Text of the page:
Our Firemen, The History of the NY Fire Departments
Chapter 4, Part IV
By Holice and Debbie
ART. IV. The Trustees shall class themselves in three classes, viz: Nos. 1,2, and 3. No. 1 shall go out the first year, No. 2 the second, and No. 3 the third year, and the representatives shall choose three new Trustees annually, at a meeting which shall be called by the President, or in his absence, by the Vice-president, on the first Monday of July in every year, and as much oftener as any five representatives may require it.
ART. V. the Trustees shall have the sole disposal of the moneys in the funds, which shall be for the relief of such disabled Firemen, or their families, as may be interested in this fund, and who may, in the opinion of a majority of the Trustees, be worthy of assistance.
ART. VI. At a meeting of the representatives, they shall have a right to inquire into the application of the funds, and, in case of misapplication, or malconduct of any member, they shall have a right to call them to account, and, if found guilty of a breach of trust, shall be displaced, and a new Trustee or Treasurer elected.
In the month of December of this year, Nathaniel Hawkhurst, and some others in the vicinity of Burling Slip and Queen Street, proposed to the Corporation to purchase at their own expense a fire engine, and a proper place for its reception, if the Board would appoint them firemen. The proposal was accepted. In the same month, upon the representation of Foreman Kerley and the firemen of the engine located in cherry Street, that it was too small for the service required of it, steps were taken to procure one of proper size, the Cherry Street engine to be removed to the almshouse. On the eighteenth of April, 1792, a fire engine, lately imported from London, was purchased from John W. Thompson for ninety pounds sterling.
The organization of the fire Department up to January, 1792, consisted exclusively of engineers and foremen. The firemen, who were excluded, felt that they had a right to be represented, and they succeeded in carrying their point. By this change each company consisting of eighteen men were entitled to send two representatives, and each company consisting of less the this number was entitled to send one representative. Instead of all the engineers being members of the organization, only one of them was admitted to membership. The following were elected officers: John Stagg, president; Ahasuerus Turk, vice-president; William J. Elsworth, treasurer; Abraham Franklin, secretary.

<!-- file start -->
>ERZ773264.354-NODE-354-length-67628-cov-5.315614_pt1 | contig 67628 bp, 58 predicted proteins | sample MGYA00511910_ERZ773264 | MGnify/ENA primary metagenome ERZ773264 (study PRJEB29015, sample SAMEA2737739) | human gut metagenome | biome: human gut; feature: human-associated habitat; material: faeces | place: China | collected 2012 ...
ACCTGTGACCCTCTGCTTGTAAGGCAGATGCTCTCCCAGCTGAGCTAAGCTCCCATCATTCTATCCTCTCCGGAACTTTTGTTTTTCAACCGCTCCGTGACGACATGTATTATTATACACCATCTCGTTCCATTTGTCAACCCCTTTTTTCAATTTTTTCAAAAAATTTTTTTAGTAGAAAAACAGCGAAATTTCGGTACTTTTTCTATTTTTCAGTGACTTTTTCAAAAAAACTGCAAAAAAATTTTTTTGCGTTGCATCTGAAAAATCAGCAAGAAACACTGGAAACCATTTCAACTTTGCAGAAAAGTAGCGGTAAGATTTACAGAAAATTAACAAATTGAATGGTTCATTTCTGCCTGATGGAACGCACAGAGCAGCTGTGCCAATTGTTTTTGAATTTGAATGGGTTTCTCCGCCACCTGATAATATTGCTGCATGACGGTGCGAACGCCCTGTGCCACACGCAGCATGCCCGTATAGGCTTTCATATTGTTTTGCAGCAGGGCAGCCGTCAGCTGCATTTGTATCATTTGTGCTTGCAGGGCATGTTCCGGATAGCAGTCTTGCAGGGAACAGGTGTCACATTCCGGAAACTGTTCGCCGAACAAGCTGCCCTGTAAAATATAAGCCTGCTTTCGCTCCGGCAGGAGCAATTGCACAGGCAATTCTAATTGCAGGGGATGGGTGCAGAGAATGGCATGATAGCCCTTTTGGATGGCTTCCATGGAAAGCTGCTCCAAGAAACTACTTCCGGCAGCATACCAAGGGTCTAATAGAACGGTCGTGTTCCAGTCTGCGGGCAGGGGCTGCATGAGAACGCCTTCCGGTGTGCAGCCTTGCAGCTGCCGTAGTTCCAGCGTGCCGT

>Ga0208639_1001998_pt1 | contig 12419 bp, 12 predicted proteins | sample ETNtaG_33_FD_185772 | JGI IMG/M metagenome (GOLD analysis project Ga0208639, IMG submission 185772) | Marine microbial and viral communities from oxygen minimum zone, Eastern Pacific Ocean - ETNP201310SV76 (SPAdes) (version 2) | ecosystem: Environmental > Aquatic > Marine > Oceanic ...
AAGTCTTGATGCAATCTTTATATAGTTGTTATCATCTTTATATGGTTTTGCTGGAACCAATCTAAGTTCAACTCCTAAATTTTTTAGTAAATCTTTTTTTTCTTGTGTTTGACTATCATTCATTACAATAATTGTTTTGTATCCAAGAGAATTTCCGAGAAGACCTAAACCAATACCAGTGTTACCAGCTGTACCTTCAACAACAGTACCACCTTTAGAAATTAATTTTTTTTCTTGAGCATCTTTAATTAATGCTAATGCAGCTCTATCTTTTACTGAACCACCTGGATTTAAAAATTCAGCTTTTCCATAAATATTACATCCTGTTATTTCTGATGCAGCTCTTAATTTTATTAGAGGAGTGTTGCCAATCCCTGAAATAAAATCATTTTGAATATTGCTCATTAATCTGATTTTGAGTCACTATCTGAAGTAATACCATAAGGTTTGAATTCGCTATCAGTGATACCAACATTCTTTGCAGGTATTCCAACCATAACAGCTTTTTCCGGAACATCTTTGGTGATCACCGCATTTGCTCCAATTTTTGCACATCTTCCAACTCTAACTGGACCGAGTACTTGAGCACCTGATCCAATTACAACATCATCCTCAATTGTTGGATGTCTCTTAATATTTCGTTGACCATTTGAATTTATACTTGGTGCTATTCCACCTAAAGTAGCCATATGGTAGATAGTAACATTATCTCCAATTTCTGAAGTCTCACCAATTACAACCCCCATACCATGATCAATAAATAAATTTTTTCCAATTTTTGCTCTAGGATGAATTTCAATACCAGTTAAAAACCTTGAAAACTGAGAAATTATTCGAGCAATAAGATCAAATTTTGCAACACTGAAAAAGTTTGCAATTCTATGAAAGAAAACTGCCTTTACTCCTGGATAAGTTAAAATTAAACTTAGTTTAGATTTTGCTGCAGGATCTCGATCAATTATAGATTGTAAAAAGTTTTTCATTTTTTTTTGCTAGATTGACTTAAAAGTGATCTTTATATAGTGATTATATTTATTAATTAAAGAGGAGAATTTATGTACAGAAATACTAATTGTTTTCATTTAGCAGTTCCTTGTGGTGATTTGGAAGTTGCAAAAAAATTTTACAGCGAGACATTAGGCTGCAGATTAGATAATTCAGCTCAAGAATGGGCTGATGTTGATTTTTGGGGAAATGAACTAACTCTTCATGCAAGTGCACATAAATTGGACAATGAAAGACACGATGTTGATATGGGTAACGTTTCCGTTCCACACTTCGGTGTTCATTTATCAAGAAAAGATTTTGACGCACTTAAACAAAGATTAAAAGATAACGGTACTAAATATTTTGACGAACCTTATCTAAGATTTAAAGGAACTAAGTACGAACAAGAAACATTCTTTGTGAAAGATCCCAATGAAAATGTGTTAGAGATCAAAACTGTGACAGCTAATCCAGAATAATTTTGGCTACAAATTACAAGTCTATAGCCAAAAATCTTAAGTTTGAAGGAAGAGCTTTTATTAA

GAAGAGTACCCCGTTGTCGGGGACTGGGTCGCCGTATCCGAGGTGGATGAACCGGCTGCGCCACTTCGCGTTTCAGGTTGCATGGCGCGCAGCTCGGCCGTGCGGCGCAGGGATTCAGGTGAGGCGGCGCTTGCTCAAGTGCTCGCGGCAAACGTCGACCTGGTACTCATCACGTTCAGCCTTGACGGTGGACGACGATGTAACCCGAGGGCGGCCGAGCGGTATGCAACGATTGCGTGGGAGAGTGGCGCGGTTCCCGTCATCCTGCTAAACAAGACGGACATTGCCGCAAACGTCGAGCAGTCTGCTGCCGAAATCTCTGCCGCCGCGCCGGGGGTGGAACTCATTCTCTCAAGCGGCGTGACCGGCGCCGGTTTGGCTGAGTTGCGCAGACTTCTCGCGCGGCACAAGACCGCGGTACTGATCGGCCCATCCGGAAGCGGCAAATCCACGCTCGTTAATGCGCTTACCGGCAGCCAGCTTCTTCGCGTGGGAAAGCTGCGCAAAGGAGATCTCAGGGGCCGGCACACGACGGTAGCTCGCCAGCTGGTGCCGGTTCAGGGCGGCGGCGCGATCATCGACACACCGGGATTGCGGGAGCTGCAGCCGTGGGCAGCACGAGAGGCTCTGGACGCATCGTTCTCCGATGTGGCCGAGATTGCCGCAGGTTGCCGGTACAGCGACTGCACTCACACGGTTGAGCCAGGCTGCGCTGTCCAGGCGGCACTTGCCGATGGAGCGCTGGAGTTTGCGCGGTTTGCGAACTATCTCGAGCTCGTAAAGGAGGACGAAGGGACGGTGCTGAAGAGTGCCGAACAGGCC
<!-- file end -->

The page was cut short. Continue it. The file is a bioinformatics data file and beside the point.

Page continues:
The old Kennedy House (the Washington Hotel of later times) was located at No. 1 Broadway. This building was an object of great historic interest. It was, during the Revolution, occupied successively by Cornwallis, Clinton, Howe, and Washington, and here Andr� commenced his correspondence with Arnold. The house was erected in 1760, by Hon, Captain Kennedy, afterwards Earl of Cassilis. The great fires in 1776 and 1778 occurred while the British held possession of the city. This building was pulled down by Cyrus W. Field, who built a more pretentious structure on its site.
The authorities went into the business of manufacturing their own engines--or, rather, experimenting therein--in 1792, and had the satisfaction of receiving a report in June of that year from Engineer Ellsworth, to the effect that the engine had been successfully finished. It was deposited "in the rear of Mr. Mesier's lot, south of Cortlandt Street," under the directions of the aldermen and assistant aldermen of the Fourth Ward.
About the same time the small engine at the almshouse was removed to the Seventh Ward, to be located as the aldermen of that ward and the assistant aldermen of the Sixth Ward should determine. This was the origination of Engine Company No. 19.
The matter of obtaining water at fires was principally by raising it in hand buckets from the slips, which the inhabitants considered a most disagreeable duty. The experiment of a copper pump for drawing water out of the river was suggested in the Council in July, 1792, and provoked a heated debate on the utility of the measure, etc. It was agreed to, and the engineer was ordered to superintend its construction.
The pump was completed by January, 1793, and deposited in the engine house at the read of the City Hall, and Richard Kip, and his father, James Kip, were charged with the management of it.
In January, 1793, upon the representation of Engineer Ellsworth, that, on account of the increase in the number of engines and firemen, an additional engineer had become necessary, the Common Council appointed Ahasuerus Turk an engineer.
The fire engine house in Greenwich Street was removed in July, to the Hay Scales, in front of the basin at Thames and Little Queen Streets.
Owing to the heavy fall of snow during the month of December, sleds were build for conveying Engines No. 17, 18, and 19, to fires, and two additional men were added to Engine company No. 19, who, because of their "remote situation from the body of the city, found it difficult to transport their engine."
In 1793, the Common Council embodied all its rules for the conduct of the Fire Department in a single ordinance. This ordinance is too valuable and too quaint a document not to be given nearly verbatim:
Transcribed by Holice B. Young
HTML by Debbie
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